FAITH & REFLECTION — In May, my wife and I travelled to China to visit our son and his family. We applied for visas and my wife obtained one on her first visit to the Chinese embassy. She is allowed multiple, unlimited visits and re-entries over the next several years. After three visits and signing a form pledging that I would not engage in Christian proselytizing while in China, I received a visa allowing me a single 23-day stay.
I began to feel critical about this slight infringement, until I remembered a story about a pastor who, in the early days of communism in China, experienced much more than an infringement.
This Christian pastor was arrested for his unwillingness to cease from gathering with other believers and teaching the Bible. He was imprisoned and spent years on meager rations in a vile, abusive and unsanitary environment. He was denied contact with other Christians. Christian literature was prohibited and he was told that he would be beaten if they ever found him praying out loud.
His health began to fail, but his faith remained strong. He silently prayed that he would be able to be alone somehow, somewhere, so that he could pray and praise his God with his voice. His opportunity came one day when a guard asked for a volunteer to work in the sewage system. Most prisoners said they would rather die than take the job. They were surprised and relieved when the pastor quickly volunteered to take the position.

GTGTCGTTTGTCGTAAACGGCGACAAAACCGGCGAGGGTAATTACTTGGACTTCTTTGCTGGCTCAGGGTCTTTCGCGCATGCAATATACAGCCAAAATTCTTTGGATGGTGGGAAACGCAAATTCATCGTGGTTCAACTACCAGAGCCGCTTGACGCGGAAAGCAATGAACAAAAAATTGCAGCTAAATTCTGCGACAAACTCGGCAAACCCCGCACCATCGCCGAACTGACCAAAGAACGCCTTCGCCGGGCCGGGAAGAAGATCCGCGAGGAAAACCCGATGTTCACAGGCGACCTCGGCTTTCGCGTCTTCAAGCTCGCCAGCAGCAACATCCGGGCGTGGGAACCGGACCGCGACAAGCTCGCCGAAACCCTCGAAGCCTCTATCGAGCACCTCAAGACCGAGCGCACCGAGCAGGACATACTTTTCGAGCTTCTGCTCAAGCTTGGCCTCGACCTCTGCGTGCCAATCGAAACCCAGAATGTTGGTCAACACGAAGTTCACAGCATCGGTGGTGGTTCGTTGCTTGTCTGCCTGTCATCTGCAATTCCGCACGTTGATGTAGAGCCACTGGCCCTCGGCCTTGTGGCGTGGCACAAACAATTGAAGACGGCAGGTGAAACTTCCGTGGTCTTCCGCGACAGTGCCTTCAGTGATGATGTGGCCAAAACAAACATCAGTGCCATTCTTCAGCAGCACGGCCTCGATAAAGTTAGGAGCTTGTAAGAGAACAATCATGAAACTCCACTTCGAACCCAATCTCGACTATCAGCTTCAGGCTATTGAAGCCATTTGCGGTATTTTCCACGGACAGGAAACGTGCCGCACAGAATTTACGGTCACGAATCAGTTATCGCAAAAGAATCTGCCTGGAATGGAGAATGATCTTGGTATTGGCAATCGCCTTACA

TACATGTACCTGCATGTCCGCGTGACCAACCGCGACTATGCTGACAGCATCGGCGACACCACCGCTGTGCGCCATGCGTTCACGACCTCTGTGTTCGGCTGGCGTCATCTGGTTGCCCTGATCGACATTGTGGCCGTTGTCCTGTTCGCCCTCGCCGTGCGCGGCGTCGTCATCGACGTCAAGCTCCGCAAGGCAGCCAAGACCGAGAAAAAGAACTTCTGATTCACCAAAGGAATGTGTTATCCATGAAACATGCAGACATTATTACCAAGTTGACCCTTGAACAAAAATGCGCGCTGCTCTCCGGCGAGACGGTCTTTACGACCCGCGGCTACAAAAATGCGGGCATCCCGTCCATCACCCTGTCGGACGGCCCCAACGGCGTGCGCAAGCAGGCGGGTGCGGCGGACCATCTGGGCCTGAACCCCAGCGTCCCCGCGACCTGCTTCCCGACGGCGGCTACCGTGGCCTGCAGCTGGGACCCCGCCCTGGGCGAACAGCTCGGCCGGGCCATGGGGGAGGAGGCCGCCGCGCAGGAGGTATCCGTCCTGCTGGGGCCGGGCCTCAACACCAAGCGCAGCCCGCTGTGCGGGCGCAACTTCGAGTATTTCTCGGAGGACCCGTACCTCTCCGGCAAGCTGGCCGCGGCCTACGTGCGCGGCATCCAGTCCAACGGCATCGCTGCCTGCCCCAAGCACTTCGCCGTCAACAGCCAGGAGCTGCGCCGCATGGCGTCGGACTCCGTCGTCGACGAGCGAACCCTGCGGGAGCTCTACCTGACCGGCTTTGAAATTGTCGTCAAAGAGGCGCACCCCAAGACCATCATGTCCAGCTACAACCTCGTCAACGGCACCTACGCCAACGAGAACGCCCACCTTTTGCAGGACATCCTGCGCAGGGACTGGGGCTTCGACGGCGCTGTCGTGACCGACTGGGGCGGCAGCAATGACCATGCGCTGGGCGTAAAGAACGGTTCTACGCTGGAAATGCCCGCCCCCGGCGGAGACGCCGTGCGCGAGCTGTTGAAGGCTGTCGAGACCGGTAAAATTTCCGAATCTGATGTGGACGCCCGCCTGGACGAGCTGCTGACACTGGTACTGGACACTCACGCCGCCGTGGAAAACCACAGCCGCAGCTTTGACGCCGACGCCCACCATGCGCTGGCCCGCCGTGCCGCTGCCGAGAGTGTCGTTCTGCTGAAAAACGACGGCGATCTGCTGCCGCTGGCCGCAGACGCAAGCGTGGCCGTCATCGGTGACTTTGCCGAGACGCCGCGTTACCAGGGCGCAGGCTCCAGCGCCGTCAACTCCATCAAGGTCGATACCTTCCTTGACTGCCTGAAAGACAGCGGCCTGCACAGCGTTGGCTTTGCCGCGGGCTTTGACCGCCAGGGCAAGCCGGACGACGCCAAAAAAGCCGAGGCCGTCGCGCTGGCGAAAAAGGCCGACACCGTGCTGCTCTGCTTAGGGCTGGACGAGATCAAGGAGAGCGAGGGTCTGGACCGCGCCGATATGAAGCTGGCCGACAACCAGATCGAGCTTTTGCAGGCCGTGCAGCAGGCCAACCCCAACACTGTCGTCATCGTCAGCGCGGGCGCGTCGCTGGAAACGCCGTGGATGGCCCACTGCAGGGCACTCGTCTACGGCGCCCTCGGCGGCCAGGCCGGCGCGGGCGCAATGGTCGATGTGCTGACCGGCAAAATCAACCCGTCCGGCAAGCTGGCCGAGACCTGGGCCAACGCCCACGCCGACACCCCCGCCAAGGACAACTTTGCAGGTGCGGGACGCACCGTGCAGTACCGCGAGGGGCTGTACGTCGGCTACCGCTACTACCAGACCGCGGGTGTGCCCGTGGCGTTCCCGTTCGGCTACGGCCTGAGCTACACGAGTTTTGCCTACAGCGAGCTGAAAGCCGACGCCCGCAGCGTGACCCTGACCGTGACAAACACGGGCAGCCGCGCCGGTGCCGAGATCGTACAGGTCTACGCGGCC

The job entailed wading out into a cesspool of sewage to skim the filth off the top and clean off grates so the raw sewage could flow out to a nearby swamp. The pastor did this for one hour every day. He was quite short, so in order to keep his head above the foul liquid, he would have to stand on his tiptoes and occasionally bounce to keep his mouth and nose clear for breathing.
Years later, when he was released, he solemnly stated that the hour spent daily in the sewage was his sweetest prison experience. He explained that he was always alone, because no one came near the filth and stench. During that hour, as he bounced on his tiptoes, he could open his mouth to pray and sing praises to the Lord Jesus and give thanks to God for all that He had done for him! That is true thanksgiving!
This man’s testimonial is a powerful reminder that thankfulness should not be relegated to one weekend in October, nor should it be attached to only positive and upbeat circumstances in our lives.
“Whatever happens, keep thanking God … . Because this is what God wants you to do” (1 Thessalonians 5:18)